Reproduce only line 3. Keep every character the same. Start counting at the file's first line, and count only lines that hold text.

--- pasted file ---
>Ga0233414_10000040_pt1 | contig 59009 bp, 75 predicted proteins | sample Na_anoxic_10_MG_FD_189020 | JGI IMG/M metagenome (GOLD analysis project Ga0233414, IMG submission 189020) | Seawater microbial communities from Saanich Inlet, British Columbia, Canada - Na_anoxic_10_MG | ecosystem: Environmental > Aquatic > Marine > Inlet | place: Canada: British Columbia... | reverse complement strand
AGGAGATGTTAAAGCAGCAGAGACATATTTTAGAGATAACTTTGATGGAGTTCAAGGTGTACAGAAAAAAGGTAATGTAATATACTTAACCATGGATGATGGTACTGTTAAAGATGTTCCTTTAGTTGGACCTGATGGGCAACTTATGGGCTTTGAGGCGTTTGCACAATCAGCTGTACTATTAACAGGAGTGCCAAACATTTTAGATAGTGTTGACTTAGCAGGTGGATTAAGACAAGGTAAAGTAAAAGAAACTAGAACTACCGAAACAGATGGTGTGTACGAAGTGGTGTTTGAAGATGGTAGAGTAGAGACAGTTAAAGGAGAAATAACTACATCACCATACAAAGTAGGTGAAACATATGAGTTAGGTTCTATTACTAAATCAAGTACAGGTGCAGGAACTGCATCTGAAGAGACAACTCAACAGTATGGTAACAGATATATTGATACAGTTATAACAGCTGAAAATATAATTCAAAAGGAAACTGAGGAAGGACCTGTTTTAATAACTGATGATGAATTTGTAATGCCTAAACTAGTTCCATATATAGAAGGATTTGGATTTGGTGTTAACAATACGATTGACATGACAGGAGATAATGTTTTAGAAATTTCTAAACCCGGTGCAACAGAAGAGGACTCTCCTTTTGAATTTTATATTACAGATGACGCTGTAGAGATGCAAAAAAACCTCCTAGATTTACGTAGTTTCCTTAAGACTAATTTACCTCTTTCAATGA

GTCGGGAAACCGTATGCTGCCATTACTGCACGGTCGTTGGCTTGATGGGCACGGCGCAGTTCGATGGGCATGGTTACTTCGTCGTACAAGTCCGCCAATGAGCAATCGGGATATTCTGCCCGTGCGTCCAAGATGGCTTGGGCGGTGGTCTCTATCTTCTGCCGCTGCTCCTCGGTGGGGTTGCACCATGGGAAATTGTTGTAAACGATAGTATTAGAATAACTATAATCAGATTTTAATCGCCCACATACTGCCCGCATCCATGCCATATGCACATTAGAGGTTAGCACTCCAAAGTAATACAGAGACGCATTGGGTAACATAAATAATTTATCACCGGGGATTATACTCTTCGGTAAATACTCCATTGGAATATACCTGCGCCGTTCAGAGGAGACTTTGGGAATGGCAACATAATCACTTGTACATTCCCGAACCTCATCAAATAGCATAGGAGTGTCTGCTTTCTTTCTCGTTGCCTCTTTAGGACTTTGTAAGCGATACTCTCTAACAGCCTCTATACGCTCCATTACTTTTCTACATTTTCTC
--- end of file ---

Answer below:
GTCGGGAAACCGTATGCTGCCATTACTGCACGGTCGTTGGCTTGATGGGCACGGCGCAGTTCGATGGGCATGGTTACTTCGTCGTACAAGTCCGCCAATGAGCAATCGGGATATTCTGCCCGTGCGTCCAAGATGGCTTGGGCGGTGGTCTCTATCTTCTGCCGCTGCTCCTCGGTGGGGTTGCACCATGGGAAATTGTTGTAAACGATAGTATTAGAATAACTATAATCAGATTTTAATCGCCCACATACTGCCCGCATCCATGCCATATGCACATTAGAGGTTAGCACTCCAAAGTAATACAGAGACGCATTGGGTAACATAAATAATTTATCACCGGGGATTATACTCTTCGGTAAATACTCCATTGGAATATACCTGCGCCGTTCAGAGGAGACTTTGGGAATGGCAACATAATCACTTGTACATTCCCGAACCTCATCAAATAGCATAGGAGTGTCTGCTTTCTTTCTCGTTGCCTCTTTAGGACTTTGTAAGCGATACTCTCTAACAGCCTCTATACGCTCCATTACTTTTCTACATTTTCTC